A startup is giving enterprises a way to roll out one phone for use inside and outside the office without a mobile operator’s help.
DiVitas Networks is aiming its Mobile Convergence Appliance (MCA) and Mobile Convergence Client (MCC) at organizations that want to free employees from their desks while maintaining control of their IT infrastructure and not being tied down to one carrier. Used on dual-mode Wi-Fi and cellular phones, the products let callers keep talking and using office phone features while they move in and out of range of the wireless LAN. Most enterprises buy expensive desk phones and PBXes (private branch exchanges) with advanced features, only to have many business calls take place on cell phones, even when an employee is just down the hall. A few handsets now can use cellular and Wi-Fi networks, but there have been technical hurdles to going back and forth, and mobile operators have moved slowly on a technology that could cost them revenue. For the price of a traditional office phone system, DiVitas said it can give every employee a phone that can be used anywhere.
At the heart of the system is the MCA, which can function as a PBX in a small enterprise or supplement an existing PBX, said Founder and CEO Vivek Khuller. The MCC software can provide its own interface for presence, showing whether co-workers are available in real time.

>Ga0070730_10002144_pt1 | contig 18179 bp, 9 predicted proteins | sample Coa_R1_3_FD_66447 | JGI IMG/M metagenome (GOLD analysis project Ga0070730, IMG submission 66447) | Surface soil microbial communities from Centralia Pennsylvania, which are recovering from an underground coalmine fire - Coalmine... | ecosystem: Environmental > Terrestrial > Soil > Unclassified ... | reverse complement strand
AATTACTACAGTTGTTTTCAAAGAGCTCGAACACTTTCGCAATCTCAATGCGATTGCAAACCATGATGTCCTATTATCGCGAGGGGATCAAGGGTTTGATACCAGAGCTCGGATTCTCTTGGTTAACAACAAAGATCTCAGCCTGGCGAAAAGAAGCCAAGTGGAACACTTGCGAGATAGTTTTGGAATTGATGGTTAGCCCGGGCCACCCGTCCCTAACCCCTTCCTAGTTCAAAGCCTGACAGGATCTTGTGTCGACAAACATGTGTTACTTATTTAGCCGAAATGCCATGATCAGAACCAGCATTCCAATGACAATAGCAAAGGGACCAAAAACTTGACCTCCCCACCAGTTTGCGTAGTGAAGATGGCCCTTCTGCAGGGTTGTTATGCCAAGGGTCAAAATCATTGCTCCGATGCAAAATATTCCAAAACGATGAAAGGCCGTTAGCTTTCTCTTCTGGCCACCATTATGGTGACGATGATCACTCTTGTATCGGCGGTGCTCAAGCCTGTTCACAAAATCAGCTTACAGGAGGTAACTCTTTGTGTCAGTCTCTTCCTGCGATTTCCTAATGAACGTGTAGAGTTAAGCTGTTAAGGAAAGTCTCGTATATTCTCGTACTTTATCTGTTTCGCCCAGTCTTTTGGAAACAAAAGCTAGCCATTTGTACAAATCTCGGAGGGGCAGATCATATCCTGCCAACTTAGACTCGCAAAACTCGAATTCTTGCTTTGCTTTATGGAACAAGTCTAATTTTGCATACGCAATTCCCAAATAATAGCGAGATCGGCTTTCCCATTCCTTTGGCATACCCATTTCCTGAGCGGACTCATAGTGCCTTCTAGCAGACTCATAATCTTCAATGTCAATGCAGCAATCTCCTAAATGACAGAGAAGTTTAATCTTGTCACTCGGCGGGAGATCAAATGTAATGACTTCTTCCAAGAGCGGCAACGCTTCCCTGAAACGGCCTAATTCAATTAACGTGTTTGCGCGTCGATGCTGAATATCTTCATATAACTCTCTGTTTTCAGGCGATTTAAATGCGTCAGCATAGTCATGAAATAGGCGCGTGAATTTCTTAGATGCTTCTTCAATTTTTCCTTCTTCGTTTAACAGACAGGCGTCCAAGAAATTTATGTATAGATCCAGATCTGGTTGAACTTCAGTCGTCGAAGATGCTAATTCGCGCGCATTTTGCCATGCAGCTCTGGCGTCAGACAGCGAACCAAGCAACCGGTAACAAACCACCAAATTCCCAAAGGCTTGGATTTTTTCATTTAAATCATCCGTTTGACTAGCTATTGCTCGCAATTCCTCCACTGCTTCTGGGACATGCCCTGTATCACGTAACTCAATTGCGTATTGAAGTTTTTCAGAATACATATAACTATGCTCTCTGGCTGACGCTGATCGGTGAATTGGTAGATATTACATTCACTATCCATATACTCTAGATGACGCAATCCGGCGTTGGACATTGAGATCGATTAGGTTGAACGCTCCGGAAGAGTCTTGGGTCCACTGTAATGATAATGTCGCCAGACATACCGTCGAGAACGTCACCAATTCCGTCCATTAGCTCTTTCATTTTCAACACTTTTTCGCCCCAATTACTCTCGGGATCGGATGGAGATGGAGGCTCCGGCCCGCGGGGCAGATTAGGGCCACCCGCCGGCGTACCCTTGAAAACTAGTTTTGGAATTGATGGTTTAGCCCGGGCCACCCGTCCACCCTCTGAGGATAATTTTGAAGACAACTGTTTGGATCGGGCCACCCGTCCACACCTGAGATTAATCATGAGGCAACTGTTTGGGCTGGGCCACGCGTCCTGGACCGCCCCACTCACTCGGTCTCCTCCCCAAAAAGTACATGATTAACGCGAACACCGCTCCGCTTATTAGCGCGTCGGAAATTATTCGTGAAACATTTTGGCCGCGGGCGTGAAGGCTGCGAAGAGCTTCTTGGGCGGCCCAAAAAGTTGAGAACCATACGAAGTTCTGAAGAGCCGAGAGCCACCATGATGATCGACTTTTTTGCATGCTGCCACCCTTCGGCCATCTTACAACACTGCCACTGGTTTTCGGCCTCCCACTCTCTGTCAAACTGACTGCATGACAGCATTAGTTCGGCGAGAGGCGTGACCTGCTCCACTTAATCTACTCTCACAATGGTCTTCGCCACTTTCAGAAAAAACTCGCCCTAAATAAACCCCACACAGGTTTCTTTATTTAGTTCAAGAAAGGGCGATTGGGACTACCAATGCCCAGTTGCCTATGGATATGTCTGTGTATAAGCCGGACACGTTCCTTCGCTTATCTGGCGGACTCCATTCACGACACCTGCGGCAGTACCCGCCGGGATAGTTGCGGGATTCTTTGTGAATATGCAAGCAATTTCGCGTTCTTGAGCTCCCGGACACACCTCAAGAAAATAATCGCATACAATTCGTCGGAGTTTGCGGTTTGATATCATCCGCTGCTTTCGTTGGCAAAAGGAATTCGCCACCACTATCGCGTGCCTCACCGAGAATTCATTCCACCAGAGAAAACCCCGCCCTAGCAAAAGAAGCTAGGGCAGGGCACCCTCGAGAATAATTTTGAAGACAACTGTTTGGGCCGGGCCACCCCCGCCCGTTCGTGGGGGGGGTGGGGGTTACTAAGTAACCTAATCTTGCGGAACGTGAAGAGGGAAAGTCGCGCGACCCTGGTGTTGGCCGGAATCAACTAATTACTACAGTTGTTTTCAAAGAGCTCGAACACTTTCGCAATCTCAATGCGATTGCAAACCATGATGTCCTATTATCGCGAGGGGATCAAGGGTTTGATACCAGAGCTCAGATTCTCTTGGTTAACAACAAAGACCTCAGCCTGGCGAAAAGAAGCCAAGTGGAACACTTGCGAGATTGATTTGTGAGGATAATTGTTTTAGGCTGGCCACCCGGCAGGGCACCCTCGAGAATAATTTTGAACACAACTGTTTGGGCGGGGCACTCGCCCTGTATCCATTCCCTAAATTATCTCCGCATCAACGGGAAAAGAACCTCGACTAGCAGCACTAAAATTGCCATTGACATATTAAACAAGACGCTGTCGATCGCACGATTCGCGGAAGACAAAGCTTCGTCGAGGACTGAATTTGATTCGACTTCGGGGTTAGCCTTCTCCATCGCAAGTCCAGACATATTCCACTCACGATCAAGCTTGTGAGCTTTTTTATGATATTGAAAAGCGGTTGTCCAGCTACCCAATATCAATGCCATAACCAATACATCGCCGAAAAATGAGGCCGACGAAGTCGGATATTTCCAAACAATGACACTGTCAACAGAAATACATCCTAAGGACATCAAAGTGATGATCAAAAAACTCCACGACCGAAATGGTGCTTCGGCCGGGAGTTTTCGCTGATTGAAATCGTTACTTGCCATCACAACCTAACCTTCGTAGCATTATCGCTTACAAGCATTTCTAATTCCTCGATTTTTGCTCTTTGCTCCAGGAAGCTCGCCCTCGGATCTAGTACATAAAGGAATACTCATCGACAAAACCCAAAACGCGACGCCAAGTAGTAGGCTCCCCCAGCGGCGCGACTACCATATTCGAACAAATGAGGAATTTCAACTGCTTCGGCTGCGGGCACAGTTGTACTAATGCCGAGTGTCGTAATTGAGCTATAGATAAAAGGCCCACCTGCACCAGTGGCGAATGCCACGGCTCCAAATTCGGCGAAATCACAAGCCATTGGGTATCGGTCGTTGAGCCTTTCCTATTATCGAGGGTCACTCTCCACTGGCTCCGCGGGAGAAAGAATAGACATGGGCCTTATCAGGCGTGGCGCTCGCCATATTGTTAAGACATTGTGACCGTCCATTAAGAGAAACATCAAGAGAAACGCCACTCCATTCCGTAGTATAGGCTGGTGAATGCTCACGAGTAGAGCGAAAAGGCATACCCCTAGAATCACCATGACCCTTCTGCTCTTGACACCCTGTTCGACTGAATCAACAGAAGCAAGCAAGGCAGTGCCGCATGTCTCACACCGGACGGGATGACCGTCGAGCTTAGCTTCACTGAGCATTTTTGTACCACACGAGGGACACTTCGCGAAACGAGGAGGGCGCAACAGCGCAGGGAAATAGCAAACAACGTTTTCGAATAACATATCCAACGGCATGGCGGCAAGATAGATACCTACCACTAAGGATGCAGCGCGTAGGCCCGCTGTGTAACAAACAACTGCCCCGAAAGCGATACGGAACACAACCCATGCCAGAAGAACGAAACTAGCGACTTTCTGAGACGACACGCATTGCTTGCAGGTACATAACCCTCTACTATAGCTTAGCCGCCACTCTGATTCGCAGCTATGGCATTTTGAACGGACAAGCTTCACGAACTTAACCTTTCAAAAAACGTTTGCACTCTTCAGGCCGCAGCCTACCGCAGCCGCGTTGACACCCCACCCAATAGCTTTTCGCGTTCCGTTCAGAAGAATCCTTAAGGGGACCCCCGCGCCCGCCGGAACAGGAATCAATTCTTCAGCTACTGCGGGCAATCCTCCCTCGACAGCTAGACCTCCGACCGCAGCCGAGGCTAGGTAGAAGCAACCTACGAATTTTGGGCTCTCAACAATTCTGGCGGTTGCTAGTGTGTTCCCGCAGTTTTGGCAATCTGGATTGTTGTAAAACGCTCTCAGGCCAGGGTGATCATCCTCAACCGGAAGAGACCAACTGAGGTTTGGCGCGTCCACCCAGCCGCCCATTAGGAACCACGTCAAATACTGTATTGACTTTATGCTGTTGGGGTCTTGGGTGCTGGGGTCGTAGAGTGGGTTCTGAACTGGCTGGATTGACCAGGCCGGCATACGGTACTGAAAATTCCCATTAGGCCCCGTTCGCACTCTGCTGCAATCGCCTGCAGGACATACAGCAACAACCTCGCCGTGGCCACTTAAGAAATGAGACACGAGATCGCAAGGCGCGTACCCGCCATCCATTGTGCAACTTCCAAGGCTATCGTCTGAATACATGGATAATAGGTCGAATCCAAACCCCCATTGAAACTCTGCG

Because it’s an enterprise device talking to enterprise software on the handset, the IT department can control its own infrastructure, Khuller said. Meanwhile, there’s no need to wait for a mobile operator to get into the game or to stick with one operator down the road, he said.
The client currently can be loaded on three dual-mode devices, all of which run Microsoft Corp. Windows Mobile 5.0: the Verizon Wireless Inc. XV6700, the TyTN 8525 from High Tech Computer Corp. and the MC70 from Motorola Inc.’s Symbol division. Among other devices, DiVitas is developing a client for Nokia Corp.’s Symbian-based E Series smart phones and plans to support Linux handsets in the future.
The company offers a rich client, with its own presence and one-click calling or messaging interface, and a thin client that can be integrated with the phone’s software and interface. DiVitas is talking with Microsoft about making MCC work with Live Communications Server, and it plans to work with IBM Corp. on Sametime integration also.
Most enterprises aren’t ready for dual-mode phones, though the technology may make sense for industries including financial services and health care, according to ABI Research analyst Stan Schatt. To really penetrate those industries, DiVitas will have to get its software onto more types of devices, including less expensive ones, because enterprises will want to give the same phone to all employees to realize the system’s benefits, he said. A key problem is the lack of support on Research in Motion Ltd.’s popular BlackBerry platform, he said. DiVitas plans to talk with RIM about cooperation in the future, a DiVitas representative said.
The DiVitas MCA 1000 is available now from resellers, starting at US$5,495 and including a 10-user MCC license.